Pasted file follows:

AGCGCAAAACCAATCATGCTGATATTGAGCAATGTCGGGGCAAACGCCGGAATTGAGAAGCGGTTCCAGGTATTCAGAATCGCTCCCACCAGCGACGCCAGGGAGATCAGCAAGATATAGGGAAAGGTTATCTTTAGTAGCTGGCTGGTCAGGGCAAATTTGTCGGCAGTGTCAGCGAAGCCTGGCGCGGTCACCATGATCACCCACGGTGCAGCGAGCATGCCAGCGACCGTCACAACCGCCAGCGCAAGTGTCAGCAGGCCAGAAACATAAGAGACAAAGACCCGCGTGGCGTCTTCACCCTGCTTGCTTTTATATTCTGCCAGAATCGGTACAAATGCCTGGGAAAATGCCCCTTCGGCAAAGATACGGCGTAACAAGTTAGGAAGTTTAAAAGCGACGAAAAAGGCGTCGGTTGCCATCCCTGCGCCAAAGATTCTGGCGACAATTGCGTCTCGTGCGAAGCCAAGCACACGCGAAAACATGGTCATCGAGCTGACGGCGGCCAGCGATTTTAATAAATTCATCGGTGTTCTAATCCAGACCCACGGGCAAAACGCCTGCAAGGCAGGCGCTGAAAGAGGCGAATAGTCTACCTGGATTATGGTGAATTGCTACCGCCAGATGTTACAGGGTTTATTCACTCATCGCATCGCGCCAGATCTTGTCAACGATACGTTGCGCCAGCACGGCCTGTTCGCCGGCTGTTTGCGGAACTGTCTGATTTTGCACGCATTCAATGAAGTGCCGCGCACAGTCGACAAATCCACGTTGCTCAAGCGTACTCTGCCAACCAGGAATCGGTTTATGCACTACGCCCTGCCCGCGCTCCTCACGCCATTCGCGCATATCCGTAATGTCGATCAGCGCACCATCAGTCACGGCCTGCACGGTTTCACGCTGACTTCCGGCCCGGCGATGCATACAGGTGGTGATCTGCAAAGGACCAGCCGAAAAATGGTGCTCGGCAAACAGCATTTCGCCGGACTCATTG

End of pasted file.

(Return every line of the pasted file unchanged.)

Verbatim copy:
AGCGCAAAACCAATCATGCTGATATTGAGCAATGTCGGGGCAAACGCCGGAATTGAGAAGCGGTTCCAGGTATTCAGAATCGCTCCCACCAGCGACGCCAGGGAGATCAGCAAGATATAGGGAAAGGTTATCTTTAGTAGCTGGCTGGTCAGGGCAAATTTGTCGGCAGTGTCAGCGAAGCCTGGCGCGGTCACCATGATCACCCACGGTGCAGCGAGCATGCCAGCGACCGTCACAACCGCCAGCGCAAGTGTCAGCAGGCCAGAAACATAAGAGACAAAGACCCGCGTGGCGTCTTCACCCTGCTTGCTTTTATATTCTGCCAGAATCGGTACAAATGCCTGGGAAAATGCCCCTTCGGCAAAGATACGGCGTAACAAGTTAGGAAGTTTAAAAGCGACGAAAAAGGCGTCGGTTGCCATCCCTGCGCCAAAGATTCTGGCGACAATTGCGTCTCGTGCGAAGCCAAGCACACGCGAAAACATGGTCATCGAGCTGACGGCGGCCAGCGATTTTAATAAATTCATCGGTGTTCTAATCCAGACCCACGGGCAAAACGCCTGCAAGGCAGGCGCTGAAAGAGGCGAATAGTCTACCTGGATTATGGTGAATTGCTACCGCCAGATGTTACAGGGTTTATTCACTCATCGCATCGCGCCAGATCTTGTCAACGATACGTTGCGCCAGCACGGCCTGTTCGCCGGCTGTTTGCGGAACTGTCTGATTTTGCACGCATTCAATGAAGTGCCGCGCACAGTCGACAAATCCACGTTGCTCAAGCGTACTCTGCCAACCAGGAATCGGTTTATGCACTACGCCCTGCCCGCGCTCCTCACGCCATTCGCGCATATCCGTAATGTCGATCAGCGCACCATCAGTCACGGCCTGCACGGTTTCACGCTGACTTCCGGCCCGGCGATGCATACAGGTGGTGATCTGCAAAGGACCAGCCGAAAAATGGTGCTCGGCAAACAGCATTTCGCCGGACTCATTG